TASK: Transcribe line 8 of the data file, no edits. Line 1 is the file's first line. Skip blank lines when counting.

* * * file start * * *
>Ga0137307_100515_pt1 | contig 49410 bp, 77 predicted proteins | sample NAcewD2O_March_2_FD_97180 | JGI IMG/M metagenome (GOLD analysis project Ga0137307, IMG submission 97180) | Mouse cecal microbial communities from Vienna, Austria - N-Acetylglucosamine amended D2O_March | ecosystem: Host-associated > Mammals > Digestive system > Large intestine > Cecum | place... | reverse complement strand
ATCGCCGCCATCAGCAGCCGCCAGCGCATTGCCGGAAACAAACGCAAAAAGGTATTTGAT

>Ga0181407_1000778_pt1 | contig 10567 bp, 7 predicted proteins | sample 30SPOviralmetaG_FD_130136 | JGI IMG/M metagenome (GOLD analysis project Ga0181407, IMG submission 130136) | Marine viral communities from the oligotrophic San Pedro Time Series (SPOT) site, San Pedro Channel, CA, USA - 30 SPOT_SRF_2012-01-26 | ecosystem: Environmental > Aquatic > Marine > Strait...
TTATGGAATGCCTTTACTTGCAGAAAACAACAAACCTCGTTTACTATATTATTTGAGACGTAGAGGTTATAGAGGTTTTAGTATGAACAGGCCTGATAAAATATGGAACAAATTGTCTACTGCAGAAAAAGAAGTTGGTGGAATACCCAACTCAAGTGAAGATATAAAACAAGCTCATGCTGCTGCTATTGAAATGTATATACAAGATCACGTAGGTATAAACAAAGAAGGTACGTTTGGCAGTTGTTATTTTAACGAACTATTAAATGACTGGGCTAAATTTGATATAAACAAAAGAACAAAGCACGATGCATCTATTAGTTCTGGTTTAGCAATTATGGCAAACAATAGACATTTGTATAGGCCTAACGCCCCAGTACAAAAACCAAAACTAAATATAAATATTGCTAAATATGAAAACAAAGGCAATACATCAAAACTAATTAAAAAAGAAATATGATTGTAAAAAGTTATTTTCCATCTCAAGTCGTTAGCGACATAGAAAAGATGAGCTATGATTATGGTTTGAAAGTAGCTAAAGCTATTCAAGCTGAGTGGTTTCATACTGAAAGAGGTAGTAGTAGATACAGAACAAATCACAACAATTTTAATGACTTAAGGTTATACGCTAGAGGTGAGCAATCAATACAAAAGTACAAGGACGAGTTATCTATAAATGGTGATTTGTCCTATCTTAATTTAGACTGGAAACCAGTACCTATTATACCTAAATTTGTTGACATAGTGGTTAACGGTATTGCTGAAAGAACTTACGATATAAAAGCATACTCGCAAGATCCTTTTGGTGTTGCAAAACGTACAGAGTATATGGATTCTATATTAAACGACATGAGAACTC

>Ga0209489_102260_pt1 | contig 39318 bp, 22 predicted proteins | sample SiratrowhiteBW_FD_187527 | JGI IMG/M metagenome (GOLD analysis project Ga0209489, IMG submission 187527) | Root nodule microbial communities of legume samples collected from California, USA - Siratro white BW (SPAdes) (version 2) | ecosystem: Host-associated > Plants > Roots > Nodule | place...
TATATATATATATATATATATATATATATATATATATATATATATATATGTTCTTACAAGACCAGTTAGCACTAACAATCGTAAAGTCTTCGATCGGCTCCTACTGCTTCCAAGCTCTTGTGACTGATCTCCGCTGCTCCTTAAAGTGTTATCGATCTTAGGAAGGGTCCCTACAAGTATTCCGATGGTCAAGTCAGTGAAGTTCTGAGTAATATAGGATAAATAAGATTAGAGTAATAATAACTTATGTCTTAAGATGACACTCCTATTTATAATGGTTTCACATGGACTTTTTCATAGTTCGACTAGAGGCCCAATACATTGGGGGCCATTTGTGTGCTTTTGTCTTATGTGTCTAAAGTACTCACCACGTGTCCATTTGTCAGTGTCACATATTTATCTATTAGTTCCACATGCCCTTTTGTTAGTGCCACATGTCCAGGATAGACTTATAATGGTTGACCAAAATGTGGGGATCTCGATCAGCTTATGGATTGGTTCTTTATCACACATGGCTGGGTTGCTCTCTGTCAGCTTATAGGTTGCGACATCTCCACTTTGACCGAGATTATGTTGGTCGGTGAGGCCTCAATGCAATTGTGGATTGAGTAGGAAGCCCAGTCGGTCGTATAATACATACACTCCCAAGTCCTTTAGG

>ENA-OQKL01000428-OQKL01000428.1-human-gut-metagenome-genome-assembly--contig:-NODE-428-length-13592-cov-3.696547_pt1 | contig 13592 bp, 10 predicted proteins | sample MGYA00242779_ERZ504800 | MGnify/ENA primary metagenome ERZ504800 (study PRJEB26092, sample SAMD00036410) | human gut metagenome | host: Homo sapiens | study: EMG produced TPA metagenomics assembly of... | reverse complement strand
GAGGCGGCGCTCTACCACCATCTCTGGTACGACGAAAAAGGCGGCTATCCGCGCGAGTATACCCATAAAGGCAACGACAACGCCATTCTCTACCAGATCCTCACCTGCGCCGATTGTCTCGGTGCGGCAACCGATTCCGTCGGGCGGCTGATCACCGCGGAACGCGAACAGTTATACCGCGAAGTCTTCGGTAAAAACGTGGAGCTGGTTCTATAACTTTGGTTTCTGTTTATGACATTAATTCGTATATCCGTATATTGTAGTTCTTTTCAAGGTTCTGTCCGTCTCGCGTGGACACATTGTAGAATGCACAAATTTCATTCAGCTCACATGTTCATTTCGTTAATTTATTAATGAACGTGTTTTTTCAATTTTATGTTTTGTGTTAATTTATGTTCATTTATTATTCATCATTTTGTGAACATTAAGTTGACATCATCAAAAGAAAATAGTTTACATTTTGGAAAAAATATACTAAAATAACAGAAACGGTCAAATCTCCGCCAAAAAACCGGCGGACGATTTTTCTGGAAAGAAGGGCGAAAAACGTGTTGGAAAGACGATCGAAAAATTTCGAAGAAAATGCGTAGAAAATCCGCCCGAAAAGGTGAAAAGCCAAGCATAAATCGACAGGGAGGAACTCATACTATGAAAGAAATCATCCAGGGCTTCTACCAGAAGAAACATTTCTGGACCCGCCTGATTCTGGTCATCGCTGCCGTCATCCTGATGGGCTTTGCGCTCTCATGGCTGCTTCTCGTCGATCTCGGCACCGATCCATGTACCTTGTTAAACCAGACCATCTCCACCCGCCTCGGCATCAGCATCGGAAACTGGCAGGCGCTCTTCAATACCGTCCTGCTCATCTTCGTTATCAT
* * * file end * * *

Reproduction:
GAGGCGGCGCTCTACCACCATCTCTGGTACGACGAAAAAGGCGGCTATCCGCGCGAGTATACCCATAAAGGCAACGACAACGCCATTCTCTACCAGATCCTCACCTGCGCCGATTGTCTCGGTGCGGCAACCGATTCCGTCGGGCGGCTGATCACCGCGGAACGCGAACAGTTATACCGCGAAGTCTTCGGTAAAAACGTGGAGCTGGTTCTATAACTTTGGTTTCTGTTTATGACATTAATTCGTATATCCGTATATTGTAGTTCTTTTCAAGGTTCTGTCCGTCTCGCGTGGACACATTGTAGAATGCACAAATTTCATTCAGCTCACATGTTCATTTCGTTAATTTATTAATGAACGTGTTTTTTCAATTTTATGTTTTGTGTTAATTTATGTTCATTTATTATTCATCATTTTGTGAACATTAAGTTGACATCATCAAAAGAAAATAGTTTACATTTTGGAAAAAATATACTAAAATAACAGAAACGGTCAAATCTCCGCCAAAAAACCGGCGGACGATTTTTCTGGAAAGAAGGGCGAAAAACGTGTTGGAAAGACGATCGAAAAATTTCGAAGAAAATGCGTAGAAAATCCGCCCGAAAAGGTGAAAAGCCAAGCATAAATCGACAGGGAGGAACTCATACTATGAAAGAAATCATCCAGGGCTTCTACCAGAAGAAACATTTCTGGACCCGCCTGATTCTGGTCATCGCTGCCGTCATCCTGATGGGCTTTGCGCTCTCATGGCTGCTTCTCGTCGATCTCGGCACCGATCCATGTACCTTGTTAAACCAGACCATCTCCACCCGCCTCGGCATCAGCATCGGAAACTGGCAGGCGCTCTTCAATACCGTCCTGCTCATCTTCGTTATCAT